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> Testing kit for electrics...
JeremyG
post 3rd March 2019 12:13
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Every time I do any electrical testing, I keep thinking I need some better kit... all I have is a multimeter, a voltage testing screwdriver (with a bulb in it) and various lengths of wire... but this never seems enough to make reliable connections to the myriad of different connectors used on our cars.

Here's what I've got...

Attached Image


I guess I'm hoping there's some sort of kit out there with various adapters and the like to make testing easier - any thoughts?
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dante giacosa
post 3rd March 2019 20:01
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no, I think that's essentially as good as it gets, Jeremy.

I've got a Fluke 85 multimeter, which is about 15 years old now, and essentially a dinosaur, but still up to spec with modern slightly smaller gear. I think it was a couple of hundred quid (back in the day)- decent multimeters start at about 70.

I've only ever seen very few dedicated automotive wiring trinkets- one I DID see was an open-ended blade fuse carrier- which plugs in, like a conventional fuse- but allows you to enter the probes of your multimeter for inline current-measurement: if your 'meter will do that.

Good probes are the best thing (on the end of your test-set)

Occasionally, you can be a bit naughty and slice sideways into a cable to take a voltage reference from the actual blade of your knife - save having to cut the insulation off- but you have to be quite confident about the expected strain-radius of the wiring afterwards.

I have never seen a use for croc-clips; other than for the ABS self-diagnosis trick on the FIAT.

(Is that screwdriver really for 12v use?)

This post has been edited by dante giacosa: 3rd March 2019 20:04
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buellboy
post 4th March 2019 08:50
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QUOTE(dante giacosa @ 3rd March 2019 21:01) *
no, I think that's essentially as good as it gets, Jeremy.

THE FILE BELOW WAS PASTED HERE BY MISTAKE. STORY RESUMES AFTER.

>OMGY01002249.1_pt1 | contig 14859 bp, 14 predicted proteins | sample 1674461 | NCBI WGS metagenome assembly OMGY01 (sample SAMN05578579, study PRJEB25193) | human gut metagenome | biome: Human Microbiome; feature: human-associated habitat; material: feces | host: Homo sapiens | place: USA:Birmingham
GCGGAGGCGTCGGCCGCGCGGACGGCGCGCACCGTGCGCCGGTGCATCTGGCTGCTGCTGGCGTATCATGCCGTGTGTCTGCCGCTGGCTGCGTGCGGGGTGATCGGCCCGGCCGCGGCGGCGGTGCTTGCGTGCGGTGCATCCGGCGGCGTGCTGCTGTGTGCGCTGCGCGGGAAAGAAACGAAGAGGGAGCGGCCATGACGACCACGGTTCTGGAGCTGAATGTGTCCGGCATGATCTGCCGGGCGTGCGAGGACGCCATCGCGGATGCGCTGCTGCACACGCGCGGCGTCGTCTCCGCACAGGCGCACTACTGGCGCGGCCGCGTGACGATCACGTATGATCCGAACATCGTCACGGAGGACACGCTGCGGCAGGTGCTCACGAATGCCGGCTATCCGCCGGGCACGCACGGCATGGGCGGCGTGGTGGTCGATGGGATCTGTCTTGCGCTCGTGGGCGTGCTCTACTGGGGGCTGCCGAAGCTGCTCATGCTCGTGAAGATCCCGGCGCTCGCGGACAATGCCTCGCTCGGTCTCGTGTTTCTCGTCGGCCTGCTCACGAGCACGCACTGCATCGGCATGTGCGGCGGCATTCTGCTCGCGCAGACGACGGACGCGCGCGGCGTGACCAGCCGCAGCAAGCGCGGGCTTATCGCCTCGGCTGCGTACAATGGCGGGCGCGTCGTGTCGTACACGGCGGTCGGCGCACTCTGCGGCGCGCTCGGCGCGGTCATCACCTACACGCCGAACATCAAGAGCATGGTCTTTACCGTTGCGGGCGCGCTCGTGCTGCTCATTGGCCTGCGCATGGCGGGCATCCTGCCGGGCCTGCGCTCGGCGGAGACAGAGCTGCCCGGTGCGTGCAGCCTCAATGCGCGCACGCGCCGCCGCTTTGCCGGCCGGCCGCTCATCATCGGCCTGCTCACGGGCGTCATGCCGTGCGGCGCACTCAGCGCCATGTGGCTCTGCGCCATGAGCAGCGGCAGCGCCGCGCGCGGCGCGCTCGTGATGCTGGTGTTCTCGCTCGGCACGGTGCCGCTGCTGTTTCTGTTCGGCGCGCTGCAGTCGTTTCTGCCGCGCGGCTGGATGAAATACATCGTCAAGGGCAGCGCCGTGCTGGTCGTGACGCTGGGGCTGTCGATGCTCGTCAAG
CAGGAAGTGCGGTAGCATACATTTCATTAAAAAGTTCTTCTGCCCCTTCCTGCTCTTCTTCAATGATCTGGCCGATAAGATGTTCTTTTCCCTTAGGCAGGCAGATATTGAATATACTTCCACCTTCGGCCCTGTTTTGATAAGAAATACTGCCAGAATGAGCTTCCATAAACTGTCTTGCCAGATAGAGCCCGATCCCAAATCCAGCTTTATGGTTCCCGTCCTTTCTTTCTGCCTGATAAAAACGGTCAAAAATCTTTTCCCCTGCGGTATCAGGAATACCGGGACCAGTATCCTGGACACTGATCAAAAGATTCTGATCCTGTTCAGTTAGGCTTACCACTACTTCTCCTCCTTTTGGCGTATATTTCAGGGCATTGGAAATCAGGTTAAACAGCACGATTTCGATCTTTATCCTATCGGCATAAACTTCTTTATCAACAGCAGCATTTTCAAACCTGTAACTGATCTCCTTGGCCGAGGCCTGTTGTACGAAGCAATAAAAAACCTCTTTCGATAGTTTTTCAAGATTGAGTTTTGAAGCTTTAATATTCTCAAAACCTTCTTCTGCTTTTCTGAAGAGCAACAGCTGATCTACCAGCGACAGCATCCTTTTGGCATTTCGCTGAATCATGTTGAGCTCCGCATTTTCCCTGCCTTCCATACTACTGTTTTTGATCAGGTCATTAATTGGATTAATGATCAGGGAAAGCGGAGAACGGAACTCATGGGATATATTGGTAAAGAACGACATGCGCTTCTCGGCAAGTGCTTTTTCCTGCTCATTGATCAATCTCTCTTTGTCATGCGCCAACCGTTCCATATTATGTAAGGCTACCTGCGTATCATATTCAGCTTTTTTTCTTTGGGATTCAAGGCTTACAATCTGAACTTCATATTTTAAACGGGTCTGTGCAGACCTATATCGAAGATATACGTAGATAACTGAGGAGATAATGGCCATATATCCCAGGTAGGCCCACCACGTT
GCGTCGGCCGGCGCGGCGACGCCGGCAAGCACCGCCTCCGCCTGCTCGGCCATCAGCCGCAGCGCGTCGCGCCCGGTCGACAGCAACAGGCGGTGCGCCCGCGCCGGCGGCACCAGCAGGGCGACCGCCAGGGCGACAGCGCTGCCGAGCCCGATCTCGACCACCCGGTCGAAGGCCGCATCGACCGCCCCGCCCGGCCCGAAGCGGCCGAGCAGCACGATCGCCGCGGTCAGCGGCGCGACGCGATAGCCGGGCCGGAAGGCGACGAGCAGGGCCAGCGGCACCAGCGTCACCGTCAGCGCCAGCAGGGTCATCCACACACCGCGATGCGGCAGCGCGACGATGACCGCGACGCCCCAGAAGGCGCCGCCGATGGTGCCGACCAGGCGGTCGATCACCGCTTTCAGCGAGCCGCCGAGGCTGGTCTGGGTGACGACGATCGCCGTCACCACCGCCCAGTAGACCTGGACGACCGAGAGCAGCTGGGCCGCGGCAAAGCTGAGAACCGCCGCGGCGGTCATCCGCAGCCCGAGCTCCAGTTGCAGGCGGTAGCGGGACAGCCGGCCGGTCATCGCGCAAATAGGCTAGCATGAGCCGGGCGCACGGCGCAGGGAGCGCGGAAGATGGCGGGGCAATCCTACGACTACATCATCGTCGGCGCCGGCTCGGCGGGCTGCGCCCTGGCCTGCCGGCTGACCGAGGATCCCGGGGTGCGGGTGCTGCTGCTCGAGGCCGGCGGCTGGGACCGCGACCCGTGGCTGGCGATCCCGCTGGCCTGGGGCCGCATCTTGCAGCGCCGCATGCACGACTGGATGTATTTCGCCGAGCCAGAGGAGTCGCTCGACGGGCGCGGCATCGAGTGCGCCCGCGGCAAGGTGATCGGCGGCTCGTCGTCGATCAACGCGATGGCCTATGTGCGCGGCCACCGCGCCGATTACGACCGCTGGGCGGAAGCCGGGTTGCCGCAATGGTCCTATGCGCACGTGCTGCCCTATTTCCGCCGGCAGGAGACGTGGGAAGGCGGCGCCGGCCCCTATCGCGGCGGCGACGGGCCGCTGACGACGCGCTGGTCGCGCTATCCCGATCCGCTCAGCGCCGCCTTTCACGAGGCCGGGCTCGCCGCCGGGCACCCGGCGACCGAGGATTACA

I've got a Fluke 85 multimeter, which is about 15 years old now, and essentially a dinosaur, but still up to spec with modern slightly smaller gear. I think it was a couple of hundred quid (back in the day)- decent multimeters start at about 70.

I've only ever seen very few dedicated automotive wiring trinkets- one I DID see was an open-ended blade fuse carrier- which plugs in, like a conventional fuse- but allows you to enter the probes of your multimeter for inline current-measurement: if your 'meter will do that.

Good probes are the best thing (on the end of your test-set)

Occasionally, you can be a bit naughty and slice sideways into a cable to take a voltage reference from the actual blade of your knife - save having to cut the insulation off- but you have to be quite confident about the expected strain-radius of the wiring afterwards.

I have never seen a use for croc-clips; other than for the ABS self-diagnosis trick on the FIAT.

(Is that screwdriver really for 12v use?)

nice write-up


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donutty
post 4th March 2019 13:33
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My dad has one of these:

https://www.amazon.co.uk/dp/B0714PHHJ9/ref=...1_t1_B071LHLSBB

It was very useful in diagnosing the cam sensor as you could see the 'high' pulses of the cycle on the oscilloscope type screen.

It's basically what you have in your picture all combined, plus a 'graphical signal indicator' (I can't really call it a true oscilloscope)
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dante giacosa
post 4th March 2019 14:26
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oh yeah?!

You could certainly diagnose the pulsed signals from a cam-sensor on impedance-measurement on an 'ordinary' 'meter- but it would be tricky whilst the car was running.

That however; is obviously the real-thing...
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Desperado
post 4th March 2019 17:03
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QUOTE(donutty @ 4th March 2019 13:33) *
My dad has one of these:

https://www.amazon.co.uk/dp/B0714PHHJ9/ref=...1_t1_B071LHLSBB

It was very useful in diagnosing the cam sensor as you could see the 'high' pulses of the cycle on the oscilloscope type screen.

It's basically what you have in your picture all combined, plus a 'graphical signal indicator' (I can't really call it a true oscilloscope)


This is what I use now, still have a multimeter, 'scope and a power supply for bench testing but taking all that out to the car is a pain. The probe can do all of that much quicker, a bit less accurate but being able to put 12v on fuel pumps, relays and bulbs etc is much easier.


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JeremyG
post 4th March 2019 23:29
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Thanks for the advice, guys - the probe looks good. Presumably these connect to the battery, and allow voltage/current/resistance measurements, probing for 12V/earths etc.?

And yes, the screwdriver is for 12V use!

This post has been edited by JeremyG: 6th March 2019 10:26
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JeremyG
post 6th March 2019 10:29
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And what about this:

https://www.amazon.co.uk/Multimeter-Electro...3NME09V20KXXY6J
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dante giacosa
post 7th March 2019 09:44
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Er, 'wow!' I think!

gosh- could you ever need so many different types!

I suppose you'll be sorted for every eventuality- if they fit your multimeter...
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